If you’re ready to get to overseeding or spot seeding your lawn, the first thing you need to do is your yard clean-up. Use your heavy-duty rake and really go to town raking up the sticks, old weeds, and dead grass.
Your next step will be to decide how much time and effort you want to put into your over-seeding or spot seeding project so you can prep your supplies.
A more in-depth process includes aerating your lawn – a process that pulls dirt plugs out of the soil to alleviate compaction and helps water and oxygen flow through. You can rent an aerator if you don’t own one, or even use a hoe or aerating spike shoes if you’re just doing a small section of lawn.
You may opt not to aerate, but with or without that step you can use a product called Gypsum to continue to alleviate compaction – which is the kiss of death for any lawn. Gypsum is an all-natural, under-used product that helps improve soil conditions.
Another optional step is to put down topsoil. Your existing soil may be good enough, but if you decide to put down a thin layer of topsoil, I recommend a topsoil-to-compost 2 to 1 ratio to add much-needed nutrients that topsoil alone does not have. We offer topsoil in bags for spot seeding or bulk for over-seeding.
Once your topsoil is down, it’s time to choose your seed. It’s important to pick the right seed, which is based on how many hours of sunlight your lawn gets. We have custom-made, small-batch, locally sourced Van Wilgen’s grass seed available that is suited to fit all Connecticut environments. Options range from SeashoreMix seed for those whose lawns get salt spray to seed for deep Under Tree Shade mix.
Lay your seed down in a dense, single layer and at the same time put down a starter fertilizer. Both synthetic and organic starter fertilizer options are available.
Next, put down a cover, such as the weed-free straw we carry called Mainely Mulch or the GreenView product Seeding Success. This will hold the seed in place, hold the moisture in, stop the birds from eating it and help warm up the soil temperatures for quicker germination.
The most important part of the process is regular watering. All of your work will have been for nothing if you do not keep the seed damp daily – no puddles. As a general rule, you’ll want to water for a half-hour a day for 30 days, preferably before lunch. It may be necessary to water twice a day if the weather is particularly hot.
Now is the time to get this project underway. The soil still has a bit of warming up to do, but it’s best to get your over-seeding done before the summer sun comes blazing in and you’ll be on your way to the lawn you’ve spent your winter dreaming of!
You sure the heck can! Dormant seeding is not a common practice but I say, give it a whirl. The spring outcome can be very rewarding and the fall effort is very minimal.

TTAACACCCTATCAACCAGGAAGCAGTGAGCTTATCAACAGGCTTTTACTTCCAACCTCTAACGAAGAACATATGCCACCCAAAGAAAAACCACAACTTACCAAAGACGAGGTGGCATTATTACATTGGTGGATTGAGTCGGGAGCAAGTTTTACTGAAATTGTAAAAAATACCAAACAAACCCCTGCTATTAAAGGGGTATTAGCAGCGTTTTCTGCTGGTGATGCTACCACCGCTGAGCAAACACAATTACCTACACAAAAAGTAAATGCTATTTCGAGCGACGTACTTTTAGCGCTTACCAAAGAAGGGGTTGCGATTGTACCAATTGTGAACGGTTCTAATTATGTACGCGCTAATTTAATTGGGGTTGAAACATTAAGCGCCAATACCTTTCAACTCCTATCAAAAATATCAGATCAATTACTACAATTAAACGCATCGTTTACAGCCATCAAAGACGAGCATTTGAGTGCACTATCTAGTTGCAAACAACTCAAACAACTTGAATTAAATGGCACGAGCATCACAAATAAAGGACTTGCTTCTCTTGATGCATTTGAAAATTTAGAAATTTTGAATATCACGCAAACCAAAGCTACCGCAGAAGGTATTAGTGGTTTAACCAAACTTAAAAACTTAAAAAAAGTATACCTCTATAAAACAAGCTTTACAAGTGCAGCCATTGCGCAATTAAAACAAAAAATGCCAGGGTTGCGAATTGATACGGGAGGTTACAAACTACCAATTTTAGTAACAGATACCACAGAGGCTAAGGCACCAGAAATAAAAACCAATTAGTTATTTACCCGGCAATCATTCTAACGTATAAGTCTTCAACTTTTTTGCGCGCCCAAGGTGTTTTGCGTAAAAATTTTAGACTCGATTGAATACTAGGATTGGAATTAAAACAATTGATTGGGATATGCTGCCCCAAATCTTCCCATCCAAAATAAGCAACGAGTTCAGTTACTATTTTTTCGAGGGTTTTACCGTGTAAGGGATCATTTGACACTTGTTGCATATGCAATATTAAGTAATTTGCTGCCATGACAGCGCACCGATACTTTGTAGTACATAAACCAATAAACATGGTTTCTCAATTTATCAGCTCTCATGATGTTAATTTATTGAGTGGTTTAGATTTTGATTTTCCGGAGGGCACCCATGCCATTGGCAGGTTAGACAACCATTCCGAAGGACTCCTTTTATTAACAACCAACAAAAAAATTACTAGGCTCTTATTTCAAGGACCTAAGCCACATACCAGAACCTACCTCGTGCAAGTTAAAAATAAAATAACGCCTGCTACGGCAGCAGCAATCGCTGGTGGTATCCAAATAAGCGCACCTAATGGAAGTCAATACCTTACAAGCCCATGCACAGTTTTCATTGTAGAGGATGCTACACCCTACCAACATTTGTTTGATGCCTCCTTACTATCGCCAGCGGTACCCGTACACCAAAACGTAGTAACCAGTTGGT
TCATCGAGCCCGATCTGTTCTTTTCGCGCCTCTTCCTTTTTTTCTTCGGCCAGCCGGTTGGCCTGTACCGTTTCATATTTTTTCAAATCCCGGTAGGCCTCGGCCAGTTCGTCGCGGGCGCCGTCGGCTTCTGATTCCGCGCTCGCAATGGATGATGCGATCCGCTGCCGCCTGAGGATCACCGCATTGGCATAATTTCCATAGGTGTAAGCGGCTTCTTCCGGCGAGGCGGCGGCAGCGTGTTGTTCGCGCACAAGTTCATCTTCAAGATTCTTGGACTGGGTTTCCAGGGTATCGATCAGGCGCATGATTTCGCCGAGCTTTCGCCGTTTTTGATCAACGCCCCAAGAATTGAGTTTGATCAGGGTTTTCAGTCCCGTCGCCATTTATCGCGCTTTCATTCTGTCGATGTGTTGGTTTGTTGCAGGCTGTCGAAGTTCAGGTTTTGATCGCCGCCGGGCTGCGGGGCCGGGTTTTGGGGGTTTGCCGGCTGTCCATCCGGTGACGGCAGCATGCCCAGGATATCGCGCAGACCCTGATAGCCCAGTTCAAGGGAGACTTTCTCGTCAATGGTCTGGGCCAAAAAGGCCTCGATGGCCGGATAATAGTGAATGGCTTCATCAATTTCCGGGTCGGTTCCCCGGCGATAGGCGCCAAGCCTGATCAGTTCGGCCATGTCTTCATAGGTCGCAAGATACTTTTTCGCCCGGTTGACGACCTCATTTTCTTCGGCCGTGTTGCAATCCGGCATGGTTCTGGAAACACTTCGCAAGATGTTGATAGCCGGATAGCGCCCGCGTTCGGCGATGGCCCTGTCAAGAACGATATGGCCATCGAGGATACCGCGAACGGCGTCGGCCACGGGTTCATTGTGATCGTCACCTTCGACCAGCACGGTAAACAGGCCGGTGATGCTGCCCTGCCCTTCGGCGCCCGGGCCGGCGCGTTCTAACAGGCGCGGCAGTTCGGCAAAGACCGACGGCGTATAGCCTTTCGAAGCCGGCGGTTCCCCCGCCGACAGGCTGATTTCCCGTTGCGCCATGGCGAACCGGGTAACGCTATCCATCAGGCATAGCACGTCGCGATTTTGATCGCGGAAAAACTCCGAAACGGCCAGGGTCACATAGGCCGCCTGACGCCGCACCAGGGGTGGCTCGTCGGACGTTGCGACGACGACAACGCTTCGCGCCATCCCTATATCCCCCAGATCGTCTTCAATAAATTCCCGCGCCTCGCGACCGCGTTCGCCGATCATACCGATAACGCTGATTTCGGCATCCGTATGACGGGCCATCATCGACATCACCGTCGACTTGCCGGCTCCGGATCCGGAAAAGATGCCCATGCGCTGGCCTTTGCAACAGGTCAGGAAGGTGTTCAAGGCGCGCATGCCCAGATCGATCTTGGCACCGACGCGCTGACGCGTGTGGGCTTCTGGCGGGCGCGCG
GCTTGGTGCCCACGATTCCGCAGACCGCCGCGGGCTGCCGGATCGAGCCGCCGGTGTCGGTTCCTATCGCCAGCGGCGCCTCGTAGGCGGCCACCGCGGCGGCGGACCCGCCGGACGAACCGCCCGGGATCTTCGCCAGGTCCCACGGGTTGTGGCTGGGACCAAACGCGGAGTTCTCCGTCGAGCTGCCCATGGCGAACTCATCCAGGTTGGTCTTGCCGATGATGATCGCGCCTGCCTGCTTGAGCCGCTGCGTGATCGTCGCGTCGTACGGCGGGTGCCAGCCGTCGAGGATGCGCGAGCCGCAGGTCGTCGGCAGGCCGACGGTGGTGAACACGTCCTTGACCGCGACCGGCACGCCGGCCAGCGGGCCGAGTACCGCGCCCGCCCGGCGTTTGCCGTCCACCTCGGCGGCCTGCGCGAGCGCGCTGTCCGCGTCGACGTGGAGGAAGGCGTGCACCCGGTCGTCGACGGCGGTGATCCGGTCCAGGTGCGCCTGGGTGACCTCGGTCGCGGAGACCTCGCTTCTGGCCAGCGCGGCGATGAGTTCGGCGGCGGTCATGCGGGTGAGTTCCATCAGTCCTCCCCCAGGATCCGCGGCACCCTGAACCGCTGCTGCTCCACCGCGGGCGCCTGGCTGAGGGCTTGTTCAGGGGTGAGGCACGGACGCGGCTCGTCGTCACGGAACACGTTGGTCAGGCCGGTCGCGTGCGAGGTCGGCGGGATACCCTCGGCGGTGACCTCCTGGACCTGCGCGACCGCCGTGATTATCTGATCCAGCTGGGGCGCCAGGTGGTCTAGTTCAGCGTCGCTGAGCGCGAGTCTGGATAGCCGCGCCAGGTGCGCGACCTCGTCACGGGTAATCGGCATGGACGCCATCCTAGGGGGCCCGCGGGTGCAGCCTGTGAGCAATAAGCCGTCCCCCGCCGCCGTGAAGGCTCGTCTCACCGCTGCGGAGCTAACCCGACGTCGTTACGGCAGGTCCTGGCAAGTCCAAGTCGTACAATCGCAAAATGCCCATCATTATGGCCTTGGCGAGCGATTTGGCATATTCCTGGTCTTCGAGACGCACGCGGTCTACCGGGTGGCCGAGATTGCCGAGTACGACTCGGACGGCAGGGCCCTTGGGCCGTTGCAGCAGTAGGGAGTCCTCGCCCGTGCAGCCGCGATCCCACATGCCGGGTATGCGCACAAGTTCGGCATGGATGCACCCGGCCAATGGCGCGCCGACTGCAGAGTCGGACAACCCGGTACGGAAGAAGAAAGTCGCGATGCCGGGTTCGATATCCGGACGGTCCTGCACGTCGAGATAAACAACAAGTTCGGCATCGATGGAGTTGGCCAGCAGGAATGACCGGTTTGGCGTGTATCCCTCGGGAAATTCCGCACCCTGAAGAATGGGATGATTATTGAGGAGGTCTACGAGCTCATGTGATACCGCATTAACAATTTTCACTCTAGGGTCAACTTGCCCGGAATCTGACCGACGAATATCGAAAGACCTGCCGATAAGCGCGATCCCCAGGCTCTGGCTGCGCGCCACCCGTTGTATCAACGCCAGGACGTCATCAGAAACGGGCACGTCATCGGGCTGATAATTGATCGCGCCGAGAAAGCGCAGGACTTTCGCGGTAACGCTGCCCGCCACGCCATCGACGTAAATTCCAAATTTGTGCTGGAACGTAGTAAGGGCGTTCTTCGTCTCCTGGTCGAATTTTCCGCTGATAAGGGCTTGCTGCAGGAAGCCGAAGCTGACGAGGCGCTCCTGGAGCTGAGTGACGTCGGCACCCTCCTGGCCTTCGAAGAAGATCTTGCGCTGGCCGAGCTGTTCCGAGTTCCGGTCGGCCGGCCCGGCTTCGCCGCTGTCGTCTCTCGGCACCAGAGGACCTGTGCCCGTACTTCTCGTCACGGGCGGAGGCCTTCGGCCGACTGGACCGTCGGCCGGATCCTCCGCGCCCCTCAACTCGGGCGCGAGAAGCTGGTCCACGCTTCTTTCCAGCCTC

The key to dormant seeding is to put seeds down late enough so they do not begin to germinate too quickly. Be sure that the last leaves have fallen and have been cleaned up. Thanksgiving week is always a good benchmark holiday for winter garden activities. This would be a good time to begin your dormant seeding project. I use the word project lightly because the work is not so difficult as the word project suggests.
The second key is to mow the lawn short. Yes, down to 2 inches. Some people call this scalping but nothing about that word sounds healthy to me. A short lawn ensures that the seed will get down to the soil.
Key #3 is to be sure that there is good seed to soil contact. This is important for any type of seeding you do. Seeds that hover above the soil have nowhere to put its’ roots. Yes, this does require a little manual labor. This is a good thing. The cool, fresh air is great for our lungs. Get out there and rake that lawn to expose as much of the soil as you can. Some people even wait until the ground freezes a bit. The frost cracks are perfect for grass
Key #4 is to water the seed. Here is the very good news…you may only have to water it 1 time! After seeding, water the area until it is thoroughly damp. No puddles. If we get some very dry days, you may need to give the seed one more quick watering. How easy is that?!
Key #5 is to enjoy the winter break with a hot cup of coffee or whichever beverage suits your fancy. Snow provides a good cover for seed.
Key #6 is to be patient and wait for spring. If winter conditions agree with the grass seed, you will see little green sprouts emerging as soon as the soil temperatures warm up. Don’t be discouraged if it is a little thin. It is better than nothing and you can always throw down a little more seed.
Make this your last task of the fall season or the first one of your winter season. However, you view it, go for it! It is a quick, easy project, that could yield great rewards.